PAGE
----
Is the World Growing as Old as Mold?

Is the World Growing as Old as Mold?

Is the World Growing as Old as Mold?

Population aging is an increasing median age in the population due to declining fertility rates and rising life expectancy. The UN ranks a country as ageing if seven percent of its population is over 65, while a “super-aged” country has over 20 percent of its citizens above that threshold. If in 1960 only 5% of world population was 65 years or older, in 2015 around 9% of the world population is aged 65 and above. This demonstrates that world on the whole is aging, but some countries such as Japan and Germany are aging even more.

The issue of an aging population could significantly undermine living standards enjoyed by different countries. First of all, an aging population is harmful for economic growth due to the decline in labor participation. Healthcare costs are also rising in aging countries. Therefore, countries with rapidly aging populations must allocate more money and resources to their health care systems.


Countries with large elderly populations also depend on smaller pools of workers from which to collect taxes to pay for higher health costs, pension benefits and other publicly funded programs. Therefore, there is much pressure on younger people in aging countries.


Population ageing is set to become one of the most momentous social alterations in the age of humankind and in this light, it is interesting to see what Europe thinks about living conditions of the elderly people in their country.


The European Values Study (EVS), a large multinational survey research program that has been studying basic human values for almost 40 years, has asked several questions regarding attitudes towards elderly people. GORBI has been part of the project since 2008 and is the data provider for Georgia and Azerbaijan for the most recent year.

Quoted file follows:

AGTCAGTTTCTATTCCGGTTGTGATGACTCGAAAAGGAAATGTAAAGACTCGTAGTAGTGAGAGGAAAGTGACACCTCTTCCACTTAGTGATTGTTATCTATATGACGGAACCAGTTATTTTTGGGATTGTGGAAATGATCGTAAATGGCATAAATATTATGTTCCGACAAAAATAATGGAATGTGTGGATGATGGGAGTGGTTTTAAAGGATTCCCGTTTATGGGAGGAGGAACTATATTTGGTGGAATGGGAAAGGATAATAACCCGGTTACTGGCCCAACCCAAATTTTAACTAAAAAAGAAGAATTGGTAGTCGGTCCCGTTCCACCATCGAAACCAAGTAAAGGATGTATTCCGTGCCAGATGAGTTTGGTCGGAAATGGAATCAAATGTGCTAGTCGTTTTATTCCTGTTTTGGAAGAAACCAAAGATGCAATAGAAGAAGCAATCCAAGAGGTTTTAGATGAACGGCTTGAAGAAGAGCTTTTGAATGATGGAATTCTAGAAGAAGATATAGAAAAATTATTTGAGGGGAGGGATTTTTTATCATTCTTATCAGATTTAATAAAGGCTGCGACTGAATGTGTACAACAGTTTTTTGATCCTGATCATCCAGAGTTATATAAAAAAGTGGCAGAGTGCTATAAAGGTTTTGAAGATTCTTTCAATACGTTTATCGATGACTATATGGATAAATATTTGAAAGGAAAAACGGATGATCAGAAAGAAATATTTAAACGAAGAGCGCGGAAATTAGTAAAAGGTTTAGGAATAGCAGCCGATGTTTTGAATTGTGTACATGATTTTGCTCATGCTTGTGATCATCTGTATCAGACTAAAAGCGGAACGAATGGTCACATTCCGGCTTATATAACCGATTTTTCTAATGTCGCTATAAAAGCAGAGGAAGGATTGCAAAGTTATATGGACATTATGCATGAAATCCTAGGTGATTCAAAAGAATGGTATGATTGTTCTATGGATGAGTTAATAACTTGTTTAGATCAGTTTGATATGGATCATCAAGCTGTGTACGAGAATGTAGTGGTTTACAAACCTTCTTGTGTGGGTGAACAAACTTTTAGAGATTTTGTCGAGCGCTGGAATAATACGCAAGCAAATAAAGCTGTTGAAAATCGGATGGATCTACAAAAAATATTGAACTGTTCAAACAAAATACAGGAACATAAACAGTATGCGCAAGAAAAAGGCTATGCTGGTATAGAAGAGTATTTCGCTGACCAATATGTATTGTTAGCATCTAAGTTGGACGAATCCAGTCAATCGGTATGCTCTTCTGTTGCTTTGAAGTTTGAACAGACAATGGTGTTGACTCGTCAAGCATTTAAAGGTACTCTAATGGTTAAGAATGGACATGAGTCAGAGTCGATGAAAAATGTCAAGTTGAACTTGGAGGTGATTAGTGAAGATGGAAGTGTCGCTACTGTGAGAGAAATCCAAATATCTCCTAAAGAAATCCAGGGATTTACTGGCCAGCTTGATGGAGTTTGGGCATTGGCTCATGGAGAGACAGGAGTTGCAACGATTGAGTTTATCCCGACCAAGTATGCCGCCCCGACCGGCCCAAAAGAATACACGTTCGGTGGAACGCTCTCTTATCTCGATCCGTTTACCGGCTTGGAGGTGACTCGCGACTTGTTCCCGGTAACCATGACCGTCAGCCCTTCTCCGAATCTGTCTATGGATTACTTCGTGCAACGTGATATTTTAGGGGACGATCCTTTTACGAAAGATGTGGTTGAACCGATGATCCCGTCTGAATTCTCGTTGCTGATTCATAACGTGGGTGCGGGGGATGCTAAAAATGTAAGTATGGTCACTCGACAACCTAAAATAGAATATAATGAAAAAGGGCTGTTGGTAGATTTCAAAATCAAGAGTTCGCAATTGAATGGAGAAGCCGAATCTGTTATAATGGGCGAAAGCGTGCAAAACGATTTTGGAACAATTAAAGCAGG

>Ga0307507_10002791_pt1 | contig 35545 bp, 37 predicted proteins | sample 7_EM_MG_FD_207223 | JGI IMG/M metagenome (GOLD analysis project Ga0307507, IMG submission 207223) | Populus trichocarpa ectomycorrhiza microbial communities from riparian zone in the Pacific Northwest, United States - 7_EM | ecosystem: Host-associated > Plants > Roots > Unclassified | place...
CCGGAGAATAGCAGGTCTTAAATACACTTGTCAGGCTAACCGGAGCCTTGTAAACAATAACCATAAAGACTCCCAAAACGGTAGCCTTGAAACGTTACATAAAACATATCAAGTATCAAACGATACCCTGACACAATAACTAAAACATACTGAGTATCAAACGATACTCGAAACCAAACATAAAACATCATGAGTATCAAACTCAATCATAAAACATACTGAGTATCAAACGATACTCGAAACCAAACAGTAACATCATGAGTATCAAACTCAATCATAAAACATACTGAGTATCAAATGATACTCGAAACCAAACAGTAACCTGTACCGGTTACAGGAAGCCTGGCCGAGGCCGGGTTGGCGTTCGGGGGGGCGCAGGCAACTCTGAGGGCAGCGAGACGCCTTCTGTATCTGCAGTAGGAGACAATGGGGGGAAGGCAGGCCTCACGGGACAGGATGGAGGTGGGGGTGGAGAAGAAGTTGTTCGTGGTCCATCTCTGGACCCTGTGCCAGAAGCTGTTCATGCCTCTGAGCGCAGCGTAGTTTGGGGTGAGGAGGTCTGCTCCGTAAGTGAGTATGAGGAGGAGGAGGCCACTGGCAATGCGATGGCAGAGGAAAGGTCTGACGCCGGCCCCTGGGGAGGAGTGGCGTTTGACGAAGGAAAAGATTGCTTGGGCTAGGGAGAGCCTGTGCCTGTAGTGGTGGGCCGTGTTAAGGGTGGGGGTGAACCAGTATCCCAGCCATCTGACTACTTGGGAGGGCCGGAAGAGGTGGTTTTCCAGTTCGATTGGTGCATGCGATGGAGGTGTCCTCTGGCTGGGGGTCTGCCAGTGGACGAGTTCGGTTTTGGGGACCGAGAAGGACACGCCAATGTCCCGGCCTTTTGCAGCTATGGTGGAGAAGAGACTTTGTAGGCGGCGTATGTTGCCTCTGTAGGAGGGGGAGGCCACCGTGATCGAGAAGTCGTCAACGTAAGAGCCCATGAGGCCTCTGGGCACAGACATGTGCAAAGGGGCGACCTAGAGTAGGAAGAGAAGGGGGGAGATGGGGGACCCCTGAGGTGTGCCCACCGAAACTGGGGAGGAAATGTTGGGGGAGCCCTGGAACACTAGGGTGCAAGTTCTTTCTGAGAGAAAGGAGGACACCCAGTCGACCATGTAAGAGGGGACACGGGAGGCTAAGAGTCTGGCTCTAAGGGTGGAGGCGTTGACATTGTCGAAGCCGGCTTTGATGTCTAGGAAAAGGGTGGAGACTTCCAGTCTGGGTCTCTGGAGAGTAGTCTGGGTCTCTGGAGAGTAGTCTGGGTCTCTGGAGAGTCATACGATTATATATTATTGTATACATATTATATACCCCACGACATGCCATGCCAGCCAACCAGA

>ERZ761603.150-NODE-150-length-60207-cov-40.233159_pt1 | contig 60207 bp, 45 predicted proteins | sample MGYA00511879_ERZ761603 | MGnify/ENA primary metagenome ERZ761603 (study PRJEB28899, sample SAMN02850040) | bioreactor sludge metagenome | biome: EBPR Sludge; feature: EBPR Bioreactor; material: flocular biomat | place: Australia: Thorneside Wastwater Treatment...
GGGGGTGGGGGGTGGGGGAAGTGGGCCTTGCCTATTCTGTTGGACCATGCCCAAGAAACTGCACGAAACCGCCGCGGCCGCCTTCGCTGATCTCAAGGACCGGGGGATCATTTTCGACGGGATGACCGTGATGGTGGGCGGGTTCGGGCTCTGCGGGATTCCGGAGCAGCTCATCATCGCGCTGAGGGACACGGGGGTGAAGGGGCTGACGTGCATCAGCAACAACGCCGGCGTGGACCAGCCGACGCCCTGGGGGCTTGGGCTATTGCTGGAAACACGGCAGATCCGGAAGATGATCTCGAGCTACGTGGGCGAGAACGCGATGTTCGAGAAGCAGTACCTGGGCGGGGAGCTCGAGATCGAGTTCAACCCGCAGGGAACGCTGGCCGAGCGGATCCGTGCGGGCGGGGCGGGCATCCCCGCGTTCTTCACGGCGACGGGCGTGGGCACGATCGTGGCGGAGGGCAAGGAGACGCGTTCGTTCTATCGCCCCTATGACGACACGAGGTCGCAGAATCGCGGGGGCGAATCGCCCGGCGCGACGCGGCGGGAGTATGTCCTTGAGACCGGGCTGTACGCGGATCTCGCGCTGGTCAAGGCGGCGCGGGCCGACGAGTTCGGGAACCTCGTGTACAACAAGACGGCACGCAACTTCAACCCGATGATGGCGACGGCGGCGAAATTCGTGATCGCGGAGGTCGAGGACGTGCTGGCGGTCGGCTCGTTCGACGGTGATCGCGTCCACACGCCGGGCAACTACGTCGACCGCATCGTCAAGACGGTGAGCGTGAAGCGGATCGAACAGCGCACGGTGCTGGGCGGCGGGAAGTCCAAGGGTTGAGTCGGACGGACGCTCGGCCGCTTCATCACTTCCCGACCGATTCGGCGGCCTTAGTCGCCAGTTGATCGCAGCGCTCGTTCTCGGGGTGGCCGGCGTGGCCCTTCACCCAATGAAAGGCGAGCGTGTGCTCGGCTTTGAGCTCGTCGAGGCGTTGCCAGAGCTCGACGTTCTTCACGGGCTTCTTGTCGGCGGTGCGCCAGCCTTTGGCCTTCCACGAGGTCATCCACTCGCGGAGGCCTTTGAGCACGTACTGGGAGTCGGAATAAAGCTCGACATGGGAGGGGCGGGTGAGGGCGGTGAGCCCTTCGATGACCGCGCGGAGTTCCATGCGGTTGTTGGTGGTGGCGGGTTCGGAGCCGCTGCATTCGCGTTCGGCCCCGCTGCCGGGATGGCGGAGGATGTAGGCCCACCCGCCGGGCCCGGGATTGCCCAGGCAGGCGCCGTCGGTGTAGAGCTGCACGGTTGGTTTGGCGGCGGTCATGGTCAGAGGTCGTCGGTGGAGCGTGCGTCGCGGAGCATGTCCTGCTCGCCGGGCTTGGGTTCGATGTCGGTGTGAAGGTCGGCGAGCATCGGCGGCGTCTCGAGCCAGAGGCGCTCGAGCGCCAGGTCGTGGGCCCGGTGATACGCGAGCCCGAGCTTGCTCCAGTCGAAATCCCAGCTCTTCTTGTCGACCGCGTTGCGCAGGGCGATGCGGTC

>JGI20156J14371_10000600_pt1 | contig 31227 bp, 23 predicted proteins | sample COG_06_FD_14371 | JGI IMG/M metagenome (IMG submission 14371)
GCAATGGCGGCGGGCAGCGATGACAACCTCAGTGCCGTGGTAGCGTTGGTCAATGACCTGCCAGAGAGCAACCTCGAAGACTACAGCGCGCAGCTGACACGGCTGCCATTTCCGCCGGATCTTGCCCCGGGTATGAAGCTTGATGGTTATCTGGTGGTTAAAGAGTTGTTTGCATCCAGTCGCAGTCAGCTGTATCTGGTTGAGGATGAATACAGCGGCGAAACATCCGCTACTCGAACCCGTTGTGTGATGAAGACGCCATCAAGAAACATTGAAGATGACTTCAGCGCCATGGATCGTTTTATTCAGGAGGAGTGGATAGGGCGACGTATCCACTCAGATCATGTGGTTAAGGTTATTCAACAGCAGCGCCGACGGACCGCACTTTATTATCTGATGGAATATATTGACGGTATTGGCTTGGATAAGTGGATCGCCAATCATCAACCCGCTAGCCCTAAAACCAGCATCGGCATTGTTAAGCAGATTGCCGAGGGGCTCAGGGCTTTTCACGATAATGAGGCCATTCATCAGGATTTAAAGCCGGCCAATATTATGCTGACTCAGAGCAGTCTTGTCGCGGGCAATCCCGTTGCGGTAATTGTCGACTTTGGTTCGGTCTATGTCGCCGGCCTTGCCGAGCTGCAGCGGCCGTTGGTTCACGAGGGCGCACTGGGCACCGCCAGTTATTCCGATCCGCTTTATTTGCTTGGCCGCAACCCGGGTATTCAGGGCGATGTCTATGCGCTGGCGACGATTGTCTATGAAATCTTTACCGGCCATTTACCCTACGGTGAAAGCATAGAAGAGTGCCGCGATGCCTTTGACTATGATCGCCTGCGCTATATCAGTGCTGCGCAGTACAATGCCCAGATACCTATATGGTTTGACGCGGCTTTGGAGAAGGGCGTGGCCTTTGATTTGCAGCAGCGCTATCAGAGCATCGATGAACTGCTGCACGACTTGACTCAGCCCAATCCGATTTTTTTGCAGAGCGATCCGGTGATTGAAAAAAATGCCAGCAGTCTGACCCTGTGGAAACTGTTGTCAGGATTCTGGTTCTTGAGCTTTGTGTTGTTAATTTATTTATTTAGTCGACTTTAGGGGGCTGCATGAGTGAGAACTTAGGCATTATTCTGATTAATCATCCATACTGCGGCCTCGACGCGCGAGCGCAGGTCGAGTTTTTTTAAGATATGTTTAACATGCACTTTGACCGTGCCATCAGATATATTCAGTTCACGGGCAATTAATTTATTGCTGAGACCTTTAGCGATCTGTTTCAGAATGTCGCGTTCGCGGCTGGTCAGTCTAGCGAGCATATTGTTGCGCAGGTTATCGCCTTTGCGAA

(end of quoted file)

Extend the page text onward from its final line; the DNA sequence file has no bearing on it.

In all countries surveyed except for Russia, concern for living conditions of elderly people has drastically increased.

Graph 1. People that are concerned about the living conditions of elderly people in their country (%)



Source:European Value Study, 2008-2018

As we can see from Graph 1, all 16 countries that were surveyed by the European Value Studies in 2017 are aging countries, with more than 7 % of their total population being 65 and over. Questions regarding the living conditions of the elderly have been asked both in 2008 and 2017. Everywhere but Russia the concern for elderly people has increased. In Austria, the percentage of the population concerned about the living conditions of elderly has increased by 37%, while in Spain this number has increased by 24% percent.


In 2008, Georgia was the country most worried about the living conditions of the elderly, and this trend continues in 2017 as well. It is interesting that males and females, as well as people from different age groups are similarly concerned about this issue in Georgia. Looking at Graph 1 we see that Georgia is not the most aging country among those surveyed, nevertheless out of the surveyed countries Georgia is the most concerned for the aged, so it is interesting look for the reasons behind such attitudes.


HelpAge International is an international NGO that helps older people claim their rights, challenge discrimination, and overcome poverty so that they can lead dignified, secure, active and healthy lives. Global HelpAge ranks 96 countries according to the social and economic wellbeing of older people. Georgia was among the countries measured and was found to rank moderately in the income security domain due to a relatively high old age poverty rate (19%) compared to other countries (regional average is 11.7%) and low GNI per capita at US$ 6,137 - the second lowest in the region. In addition, Georgia ranks lowest in the health domain, with above regional average life expectancy at 60 but under the healthy life expectancy at 60 and the psychological wellbeing rate (82%). Most importantly, Georgia has the lowest social connectedness (43%) in the region. In my opinion, the lack of social connectedness among the elderly is very important, yet not surprising in Georgia. We do not see many elderly people in cafes, restaurants, movie theaters, and other entertainment places in our daily lives.